I love it when a book leaves me thinking long after I have read it. I’m the type that flippantly reads books and trots on to the next one without sparing a thought except for the review. However, come to think of it, maybe I read historical fiction a bit differently, being a history nerd and all. Madame Tussaud by Michelle Moran takes place during one of my favorite periods of history to read about, The French Revolution. It’s a fictionalization of Marie Tussaud’s life during the French Revolution. Pretty much, all the elements were there to make me fall in love with it, all it needed was more to hear the people sing and I would’ve added it to my non-existent best books EVER list.
Madame Tussaud by Michelle Moran captures the explosive emotions of the side. Marie Tussaud, a strong woman, plays both sides of the fence. With the Salon de Cire, Tussaud and her uncle create waxworks of famous figures, depending on the political climate. When the royalty are popular, the Salon features waxworks of Marie Antoinette and the royal family.Â When they fall from grace, the salon features waxworks of political figures who represent freedom and equality such as Lafayette. Now, the Salon plays a huge role in Paris. People come to the Salon to get news, because they can’t read the newspaper, and the Salon is a visual representation of the news. Now, Curtius, Marie’s uncle entertains his own salon and among his social circle is Robespierre, Marat, and Desmoulins. So, some key players in the French Revolution. As a reader, I loved watching the revolution play out from arguments in the salon to a reign of terror with Robespierre at the helm.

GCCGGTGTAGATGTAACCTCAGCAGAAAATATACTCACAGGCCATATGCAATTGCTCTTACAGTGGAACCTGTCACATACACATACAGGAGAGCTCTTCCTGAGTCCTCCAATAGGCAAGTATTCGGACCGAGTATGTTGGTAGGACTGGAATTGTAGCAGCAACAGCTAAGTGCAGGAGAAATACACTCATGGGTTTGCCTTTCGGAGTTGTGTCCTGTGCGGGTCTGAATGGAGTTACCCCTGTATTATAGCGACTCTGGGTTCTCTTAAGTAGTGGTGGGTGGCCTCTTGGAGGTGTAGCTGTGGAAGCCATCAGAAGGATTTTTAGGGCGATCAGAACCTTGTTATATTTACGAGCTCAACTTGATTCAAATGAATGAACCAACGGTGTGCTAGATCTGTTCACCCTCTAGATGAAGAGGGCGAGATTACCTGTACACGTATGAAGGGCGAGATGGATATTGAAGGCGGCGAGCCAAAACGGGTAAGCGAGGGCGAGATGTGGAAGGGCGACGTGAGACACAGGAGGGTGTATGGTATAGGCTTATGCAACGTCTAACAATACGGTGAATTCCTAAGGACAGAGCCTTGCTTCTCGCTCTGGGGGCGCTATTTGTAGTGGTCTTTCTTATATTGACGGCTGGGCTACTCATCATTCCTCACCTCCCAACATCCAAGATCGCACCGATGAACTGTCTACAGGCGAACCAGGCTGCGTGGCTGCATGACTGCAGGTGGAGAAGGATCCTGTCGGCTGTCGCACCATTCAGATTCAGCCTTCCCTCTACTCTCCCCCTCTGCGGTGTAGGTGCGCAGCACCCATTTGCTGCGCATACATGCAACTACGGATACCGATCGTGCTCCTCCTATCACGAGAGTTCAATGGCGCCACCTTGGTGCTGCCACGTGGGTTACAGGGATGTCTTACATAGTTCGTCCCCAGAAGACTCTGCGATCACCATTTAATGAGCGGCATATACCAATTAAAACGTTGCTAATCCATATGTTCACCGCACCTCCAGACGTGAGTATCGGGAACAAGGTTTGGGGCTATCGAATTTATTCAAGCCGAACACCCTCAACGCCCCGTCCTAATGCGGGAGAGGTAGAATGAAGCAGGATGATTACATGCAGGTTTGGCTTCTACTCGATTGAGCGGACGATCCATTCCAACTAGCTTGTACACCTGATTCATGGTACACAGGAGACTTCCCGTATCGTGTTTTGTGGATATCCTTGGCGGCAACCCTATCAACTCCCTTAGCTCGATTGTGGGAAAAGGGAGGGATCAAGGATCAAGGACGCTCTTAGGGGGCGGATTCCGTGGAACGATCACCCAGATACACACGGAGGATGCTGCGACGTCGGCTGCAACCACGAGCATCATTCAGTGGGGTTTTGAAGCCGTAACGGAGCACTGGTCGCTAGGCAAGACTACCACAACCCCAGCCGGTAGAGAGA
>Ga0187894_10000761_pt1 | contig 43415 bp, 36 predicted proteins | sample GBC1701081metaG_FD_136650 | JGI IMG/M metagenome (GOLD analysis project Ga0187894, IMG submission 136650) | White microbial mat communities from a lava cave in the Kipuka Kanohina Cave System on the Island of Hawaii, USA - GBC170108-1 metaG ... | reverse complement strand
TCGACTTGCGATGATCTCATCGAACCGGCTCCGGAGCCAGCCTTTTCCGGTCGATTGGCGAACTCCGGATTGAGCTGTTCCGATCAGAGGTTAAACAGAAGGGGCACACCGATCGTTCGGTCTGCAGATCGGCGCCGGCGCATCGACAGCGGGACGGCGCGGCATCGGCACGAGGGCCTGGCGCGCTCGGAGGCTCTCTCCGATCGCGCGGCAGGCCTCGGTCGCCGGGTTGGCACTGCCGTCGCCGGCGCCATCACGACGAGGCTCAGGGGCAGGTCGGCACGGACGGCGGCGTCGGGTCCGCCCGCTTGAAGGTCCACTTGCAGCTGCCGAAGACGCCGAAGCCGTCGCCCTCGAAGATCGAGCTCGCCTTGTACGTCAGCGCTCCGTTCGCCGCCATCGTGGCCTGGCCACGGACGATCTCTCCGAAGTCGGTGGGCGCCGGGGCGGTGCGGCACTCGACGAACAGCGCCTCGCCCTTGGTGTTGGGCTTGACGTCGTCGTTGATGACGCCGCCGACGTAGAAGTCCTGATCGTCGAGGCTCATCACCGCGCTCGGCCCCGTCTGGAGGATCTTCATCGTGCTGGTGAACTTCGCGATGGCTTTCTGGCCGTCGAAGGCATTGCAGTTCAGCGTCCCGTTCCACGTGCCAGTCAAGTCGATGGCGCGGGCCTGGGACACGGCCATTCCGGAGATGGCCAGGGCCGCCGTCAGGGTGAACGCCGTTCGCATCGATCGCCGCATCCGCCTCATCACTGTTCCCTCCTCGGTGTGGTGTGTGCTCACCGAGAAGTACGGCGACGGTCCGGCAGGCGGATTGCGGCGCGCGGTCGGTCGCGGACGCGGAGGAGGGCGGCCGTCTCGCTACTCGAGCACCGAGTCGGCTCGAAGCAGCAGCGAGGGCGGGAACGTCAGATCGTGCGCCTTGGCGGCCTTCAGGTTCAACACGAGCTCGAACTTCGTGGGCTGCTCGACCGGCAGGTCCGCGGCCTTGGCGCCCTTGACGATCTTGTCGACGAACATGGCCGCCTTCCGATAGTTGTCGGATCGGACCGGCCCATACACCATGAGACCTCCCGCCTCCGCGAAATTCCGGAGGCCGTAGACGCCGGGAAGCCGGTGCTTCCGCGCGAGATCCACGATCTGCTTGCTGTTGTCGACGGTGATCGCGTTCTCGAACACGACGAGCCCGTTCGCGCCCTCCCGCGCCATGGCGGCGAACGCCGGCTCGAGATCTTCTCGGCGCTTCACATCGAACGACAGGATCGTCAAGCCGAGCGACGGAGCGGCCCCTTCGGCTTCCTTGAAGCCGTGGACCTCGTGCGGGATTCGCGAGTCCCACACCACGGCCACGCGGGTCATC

Anyways, it’s a volatile time, and Marie has to live it. I mean, holy crow, she goes through SO MUCH. I thought Moran did an excellent job bringing Marie to life. I felt like she was a real person and not just that lady all those museums are named for. The reactions and emotions Tussaud experienced seem very real to me. There’s a definite fear there about what is going on, but Tussaud has to play it cool, because sudden moves around Robespierre usually leads to one’s head being chopped off. PLUS PLUS PLUS she is very hardworking and has this awesome work ethic. Like, she models these busts very quickly and turns down social calls and dates and such.
And sigh, there are moments in the book that are so TRAGIC, like, capslocking tragic. I mean, I get the sense that during some of the historical fiction books I read, the characters and their families and friends, just seem to coast right through, and like the only characters that die are characters that are introduced for that express purpose. Now, I know I am generalizing and not every book is like that at all. Actually, probably few books are like that. ANYWAYS, people DIE and it is SAD.
Finally, this was another one of those books where I had to go online to verify some things and got mad when I couldn’t find them. Like I wanted to know what happened to this guy, Henri, but it never said. ð Also, when I go to BEA I plan on visiting Madame Tussaud’s with one of my friends from college, mainly because of Madame Tussaud by Michelle Moran.
Purchase Madame Tussaud here.